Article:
Step 2 – Develop the film
Pour the solution into the developing tank. Then I agitated for the first minute, tapped the tank on the table 3 or 4 times to remove all the air bubbles from the surface of the film and let it sit for 45 minutes. Once time is over, empty the tank and get rid of the developer as it is a one time use.
Step 3 – Stop the development
Put the stop bath into the tank and agitate for 1 minute. For better results, I use Ilfostop from Ilford but you can also use water. FYI stop bath is reusable so keep it for later.
Step 4 – Fix the film
Last but not least, you have to fix the film so it can be revealed to the light. Put the fixer into the tank for 3 minutes, agitate 10 seconds at beginning of every minutes. I use Ilford Rapid Fixer but any other fixer will do the job. Likewise, you can also reuse the fixer.
Step 6 – Wash the film
At this stage you can open the tank, your film is no longer sensible to light. You have now to wash it with clear water. This last step ensures that all chemicals are removed from the surface of your negatives. It takes 5 minutes with running water to completely clean it. Once this is done, hang your film and let it dry in the dry and quiet place for 1 hour. It’s important to find a place without too much movement otherwise dust will stick on the film while drying.
Enough talk and math for today, let me show you a few more images to thank you for reading until here!
As soon as I saw the negatives, I knew that these images would turn good (for my taste at least). I have developed a few rolls already but never saw a negative so dense and contrasty. Sometimes it’s hard to differentiate the shapes but here everything was clearly distinct and sharp. The comparison with a normal negative of Fomapan 400 is unbelievable, it looks like I shot a completely different film.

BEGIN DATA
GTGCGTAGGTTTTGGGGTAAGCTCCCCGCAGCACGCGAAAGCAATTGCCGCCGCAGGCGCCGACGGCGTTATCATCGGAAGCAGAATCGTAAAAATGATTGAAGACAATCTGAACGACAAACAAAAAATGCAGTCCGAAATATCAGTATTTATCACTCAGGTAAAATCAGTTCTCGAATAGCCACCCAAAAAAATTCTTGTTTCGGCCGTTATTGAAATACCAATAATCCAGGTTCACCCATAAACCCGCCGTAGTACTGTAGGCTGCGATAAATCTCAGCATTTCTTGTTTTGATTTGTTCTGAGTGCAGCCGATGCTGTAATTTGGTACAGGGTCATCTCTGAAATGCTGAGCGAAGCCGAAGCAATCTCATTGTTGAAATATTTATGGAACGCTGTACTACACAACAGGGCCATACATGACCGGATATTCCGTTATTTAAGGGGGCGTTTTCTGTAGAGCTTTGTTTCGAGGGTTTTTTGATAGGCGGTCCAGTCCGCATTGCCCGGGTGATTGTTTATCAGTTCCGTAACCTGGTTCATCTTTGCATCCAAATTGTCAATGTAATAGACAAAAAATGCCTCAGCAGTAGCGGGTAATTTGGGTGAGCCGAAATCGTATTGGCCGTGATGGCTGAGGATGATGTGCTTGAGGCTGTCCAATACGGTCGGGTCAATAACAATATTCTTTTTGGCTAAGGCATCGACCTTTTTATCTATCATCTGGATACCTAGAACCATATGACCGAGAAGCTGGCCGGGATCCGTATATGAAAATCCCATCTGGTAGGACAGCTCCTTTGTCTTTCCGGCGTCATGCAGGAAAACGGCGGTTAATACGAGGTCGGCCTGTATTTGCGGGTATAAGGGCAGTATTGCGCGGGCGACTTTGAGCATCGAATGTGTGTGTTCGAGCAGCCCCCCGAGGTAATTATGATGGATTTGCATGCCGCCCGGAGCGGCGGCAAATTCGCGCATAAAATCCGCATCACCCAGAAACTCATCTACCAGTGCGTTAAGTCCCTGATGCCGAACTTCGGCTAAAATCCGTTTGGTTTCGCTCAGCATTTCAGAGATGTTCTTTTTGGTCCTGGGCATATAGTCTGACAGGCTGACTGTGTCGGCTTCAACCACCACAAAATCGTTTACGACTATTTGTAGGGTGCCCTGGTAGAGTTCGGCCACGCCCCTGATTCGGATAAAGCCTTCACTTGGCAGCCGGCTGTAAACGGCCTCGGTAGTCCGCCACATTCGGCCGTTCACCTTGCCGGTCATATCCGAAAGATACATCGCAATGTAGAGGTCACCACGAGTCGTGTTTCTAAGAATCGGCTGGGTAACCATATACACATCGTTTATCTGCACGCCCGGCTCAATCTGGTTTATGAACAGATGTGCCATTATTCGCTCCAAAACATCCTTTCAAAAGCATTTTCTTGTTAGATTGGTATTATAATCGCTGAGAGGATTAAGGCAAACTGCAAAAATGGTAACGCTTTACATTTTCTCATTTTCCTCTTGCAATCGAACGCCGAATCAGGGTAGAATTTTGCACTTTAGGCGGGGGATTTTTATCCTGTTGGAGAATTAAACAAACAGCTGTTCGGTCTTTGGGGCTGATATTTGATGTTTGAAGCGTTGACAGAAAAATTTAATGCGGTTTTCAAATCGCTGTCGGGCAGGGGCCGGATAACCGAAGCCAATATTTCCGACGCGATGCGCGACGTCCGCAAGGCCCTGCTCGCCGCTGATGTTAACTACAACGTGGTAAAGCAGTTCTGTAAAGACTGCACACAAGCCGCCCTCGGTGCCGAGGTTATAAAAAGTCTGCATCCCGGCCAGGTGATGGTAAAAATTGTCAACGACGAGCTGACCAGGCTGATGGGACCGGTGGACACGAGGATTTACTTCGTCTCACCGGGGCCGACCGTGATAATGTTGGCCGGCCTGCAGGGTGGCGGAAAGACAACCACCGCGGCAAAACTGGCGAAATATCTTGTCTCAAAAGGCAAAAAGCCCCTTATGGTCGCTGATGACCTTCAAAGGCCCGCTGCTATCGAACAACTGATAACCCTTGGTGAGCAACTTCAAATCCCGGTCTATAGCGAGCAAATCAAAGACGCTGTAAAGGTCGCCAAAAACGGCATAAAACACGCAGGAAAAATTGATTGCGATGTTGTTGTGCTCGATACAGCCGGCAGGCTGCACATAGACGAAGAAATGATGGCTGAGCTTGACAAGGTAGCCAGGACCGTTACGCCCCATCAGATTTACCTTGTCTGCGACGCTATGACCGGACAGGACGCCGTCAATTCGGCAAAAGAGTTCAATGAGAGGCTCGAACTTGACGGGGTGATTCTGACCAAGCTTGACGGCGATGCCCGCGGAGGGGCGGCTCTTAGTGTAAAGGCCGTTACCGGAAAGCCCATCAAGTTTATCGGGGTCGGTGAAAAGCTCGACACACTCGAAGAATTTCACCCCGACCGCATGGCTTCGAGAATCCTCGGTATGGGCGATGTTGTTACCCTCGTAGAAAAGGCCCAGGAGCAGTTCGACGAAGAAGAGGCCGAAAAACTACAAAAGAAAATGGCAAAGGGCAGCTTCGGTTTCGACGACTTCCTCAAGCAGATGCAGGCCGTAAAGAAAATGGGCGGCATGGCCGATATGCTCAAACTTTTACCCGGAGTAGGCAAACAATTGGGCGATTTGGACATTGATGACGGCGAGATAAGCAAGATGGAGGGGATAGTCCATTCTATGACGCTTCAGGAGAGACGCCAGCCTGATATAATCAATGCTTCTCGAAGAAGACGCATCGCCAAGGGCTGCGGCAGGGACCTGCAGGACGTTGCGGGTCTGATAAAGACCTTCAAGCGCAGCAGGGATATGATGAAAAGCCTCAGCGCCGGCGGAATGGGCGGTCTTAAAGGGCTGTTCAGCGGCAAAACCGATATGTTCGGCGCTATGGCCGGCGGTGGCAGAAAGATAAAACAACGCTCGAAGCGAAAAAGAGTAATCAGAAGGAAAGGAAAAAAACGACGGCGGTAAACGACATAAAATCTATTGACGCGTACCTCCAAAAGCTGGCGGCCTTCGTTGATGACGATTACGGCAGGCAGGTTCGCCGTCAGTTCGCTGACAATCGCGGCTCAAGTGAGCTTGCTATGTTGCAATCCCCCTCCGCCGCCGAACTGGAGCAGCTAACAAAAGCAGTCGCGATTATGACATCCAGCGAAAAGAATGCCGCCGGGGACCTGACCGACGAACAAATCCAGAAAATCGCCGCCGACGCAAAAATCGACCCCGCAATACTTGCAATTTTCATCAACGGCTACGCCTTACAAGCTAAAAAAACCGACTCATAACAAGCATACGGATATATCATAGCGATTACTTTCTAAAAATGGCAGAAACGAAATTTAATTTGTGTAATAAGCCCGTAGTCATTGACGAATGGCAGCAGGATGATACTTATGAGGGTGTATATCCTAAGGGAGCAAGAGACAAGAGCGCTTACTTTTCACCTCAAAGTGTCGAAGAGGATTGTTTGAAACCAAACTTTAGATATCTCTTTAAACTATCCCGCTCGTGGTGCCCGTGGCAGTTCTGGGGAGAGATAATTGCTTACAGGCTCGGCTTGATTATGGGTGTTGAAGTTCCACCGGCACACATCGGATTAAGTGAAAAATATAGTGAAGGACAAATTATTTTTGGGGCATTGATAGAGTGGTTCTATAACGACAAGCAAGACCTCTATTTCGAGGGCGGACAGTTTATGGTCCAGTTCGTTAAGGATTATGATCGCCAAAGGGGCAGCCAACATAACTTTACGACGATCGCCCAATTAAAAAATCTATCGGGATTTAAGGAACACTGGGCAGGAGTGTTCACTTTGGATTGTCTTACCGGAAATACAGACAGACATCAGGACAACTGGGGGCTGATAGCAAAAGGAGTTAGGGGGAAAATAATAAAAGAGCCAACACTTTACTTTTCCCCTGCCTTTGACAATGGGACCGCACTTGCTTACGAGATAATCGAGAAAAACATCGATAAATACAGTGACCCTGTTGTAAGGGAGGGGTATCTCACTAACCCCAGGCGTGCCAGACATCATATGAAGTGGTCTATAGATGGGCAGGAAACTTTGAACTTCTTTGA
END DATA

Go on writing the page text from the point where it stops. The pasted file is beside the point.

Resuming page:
The only downside I have found so far is the time it takes. Some stand development can take one hour and more so you have to be patient. But it’s the perfect opportunity to learn how to scan negatives for example. You can also read that some people experienced uneven development or the apparition of streaks due to a chemical reaction that falls at the bottom of the tank. This can be avoided by making one or two inversions mid-development, in this case we talk about semi-stand development. Personally, I didn’t notice anything strange, but it might have something to do with the low dilution I used, comparing to what it should be with Rodinal for instance.
Last Tip Before You Go
Another important point to mention: With this process, you can mix in the same tank two films that are rated at different speeds. This also lets me think that it doesn’t matter too much if you pushed your film, but I am not sure about this and will have to make some tests to determine if you need to extend the time when pushing film.
I feel like I have just opened another door that will lead me towards more adventures into the film photography experience! It’s like I am playing with Russian Dolls 😉